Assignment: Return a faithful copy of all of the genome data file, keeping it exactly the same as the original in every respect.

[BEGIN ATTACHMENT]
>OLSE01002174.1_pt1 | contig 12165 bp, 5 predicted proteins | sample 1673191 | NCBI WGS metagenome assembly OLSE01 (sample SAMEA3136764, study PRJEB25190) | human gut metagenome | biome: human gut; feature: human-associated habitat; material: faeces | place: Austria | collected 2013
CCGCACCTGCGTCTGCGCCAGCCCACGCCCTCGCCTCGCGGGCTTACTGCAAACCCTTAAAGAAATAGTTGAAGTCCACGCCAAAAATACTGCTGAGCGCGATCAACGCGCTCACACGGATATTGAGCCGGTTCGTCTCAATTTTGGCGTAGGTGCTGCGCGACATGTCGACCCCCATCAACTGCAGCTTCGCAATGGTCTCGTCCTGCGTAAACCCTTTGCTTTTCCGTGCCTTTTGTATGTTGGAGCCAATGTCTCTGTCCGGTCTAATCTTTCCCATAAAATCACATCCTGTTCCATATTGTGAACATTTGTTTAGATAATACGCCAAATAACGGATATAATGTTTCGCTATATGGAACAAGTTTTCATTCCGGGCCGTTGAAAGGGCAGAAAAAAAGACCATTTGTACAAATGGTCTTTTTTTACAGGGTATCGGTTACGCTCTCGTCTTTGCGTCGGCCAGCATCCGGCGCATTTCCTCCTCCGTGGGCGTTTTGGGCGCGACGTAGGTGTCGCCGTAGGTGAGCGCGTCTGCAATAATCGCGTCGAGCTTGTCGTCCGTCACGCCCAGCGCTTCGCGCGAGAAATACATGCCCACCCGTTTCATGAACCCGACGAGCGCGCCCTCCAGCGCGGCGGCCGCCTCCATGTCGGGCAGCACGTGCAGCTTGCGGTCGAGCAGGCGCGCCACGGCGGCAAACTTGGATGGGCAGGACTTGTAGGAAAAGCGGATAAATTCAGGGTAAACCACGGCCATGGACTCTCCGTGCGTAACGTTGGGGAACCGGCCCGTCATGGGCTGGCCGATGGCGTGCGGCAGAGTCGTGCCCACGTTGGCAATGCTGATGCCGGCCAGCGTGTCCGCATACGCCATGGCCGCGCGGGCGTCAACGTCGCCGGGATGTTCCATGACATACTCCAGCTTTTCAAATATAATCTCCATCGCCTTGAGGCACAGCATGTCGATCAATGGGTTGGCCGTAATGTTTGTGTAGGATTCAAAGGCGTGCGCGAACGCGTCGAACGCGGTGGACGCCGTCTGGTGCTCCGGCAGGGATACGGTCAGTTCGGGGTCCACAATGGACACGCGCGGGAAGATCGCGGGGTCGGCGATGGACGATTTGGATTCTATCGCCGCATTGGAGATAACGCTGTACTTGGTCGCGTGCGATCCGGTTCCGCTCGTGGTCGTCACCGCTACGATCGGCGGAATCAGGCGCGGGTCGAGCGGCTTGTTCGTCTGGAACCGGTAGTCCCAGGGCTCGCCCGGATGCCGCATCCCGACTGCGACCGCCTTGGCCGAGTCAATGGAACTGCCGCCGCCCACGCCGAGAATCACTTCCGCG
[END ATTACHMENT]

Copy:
>OLSE01002174.1_pt1 | contig 12165 bp, 5 predicted proteins | sample 1673191 | NCBI WGS metagenome assembly OLSE01 (sample SAMEA3136764, study PRJEB25190) | human gut metagenome | biome: human gut; feature: human-associated habitat; material: faeces | place: Austria | collected 2013
CCGCACCTGCGTCTGCGCCAGCCCACGCCCTCGCCTCGCGGGCTTACTGCAAACCCTTAAAGAAATAGTTGAAGTCCACGCCAAAAATACTGCTGAGCGCGATCAACGCGCTCACACGGATATTGAGCCGGTTCGTCTCAATTTTGGCGTAGGTGCTGCGCGACATGTCGACCCCCATCAACTGCAGCTTCGCAATGGTCTCGTCCTGCGTAAACCCTTTGCTTTTCCGTGCCTTTTGTATGTTGGAGCCAATGTCTCTGTCCGGTCTAATCTTTCCCATAAAATCACATCCTGTTCCATATTGTGAACATTTGTTTAGATAATACGCCAAATAACGGATATAATGTTTCGCTATATGGAACAAGTTTTCATTCCGGGCCGTTGAAAGGGCAGAAAAAAAGACCATTTGTACAAATGGTCTTTTTTTACAGGGTATCGGTTACGCTCTCGTCTTTGCGTCGGCCAGCATCCGGCGCATTTCCTCCTCCGTGGGCGTTTTGGGCGCGACGTAGGTGTCGCCGTAGGTGAGCGCGTCTGCAATAATCGCGTCGAGCTTGTCGTCCGTCACGCCCAGCGCTTCGCGCGAGAAATACATGCCCACCCGTTTCATGAACCCGACGAGCGCGCCCTCCAGCGCGGCGGCCGCCTCCATGTCGGGCAGCACGTGCAGCTTGCGGTCGAGCAGGCGCGCCACGGCGGCAAACTTGGATGGGCAGGACTTGTAGGAAAAGCGGATAAATTCAGGGTAAACCACGGCCATGGACTCTCCGTGCGTAACGTTGGGGAACCGGCCCGTCATGGGCTGGCCGATGGCGTGCGGCAGAGTCGTGCCCACGTTGGCAATGCTGATGCCGGCCAGCGTGTCCGCATACGCCATGGCCGCGCGGGCGTCAACGTCGCCGGGATGTTCCATGACATACTCCAGCTTTTCAAATATAATCTCCATCGCCTTGAGGCACAGCATGTCGATCAATGGGTTGGCCGTAATGTTTGTGTAGGATTCAAAGGCGTGCGCGAACGCGTCGAACGCGGTGGACGCCGTCTGGTGCTCCGGCAGGGATACGGTCAGTTCGGGGTCCACAATGGACACGCGCGGGAAGATCGCGGGGTCGGCGATGGACGATTTGGATTCTATCGCCGCATTGGAGATAACGCTGTACTTGGTCGCGTGCGATCCGGTTCCGCTCGTGGTCGTCACCGCTACGATCGGCGGAATCAGGCGCGGGTCGAGCGGCTTGTTCGTCTGGAACCGGTAGTCCCAGGGCTCGCCCGGATGCCGCATCCCGACTGCGACCGCCTTGGCCGAGTCAATGGAACTGCCGCCGCCCACGCCGAGAATCACTTCCGCG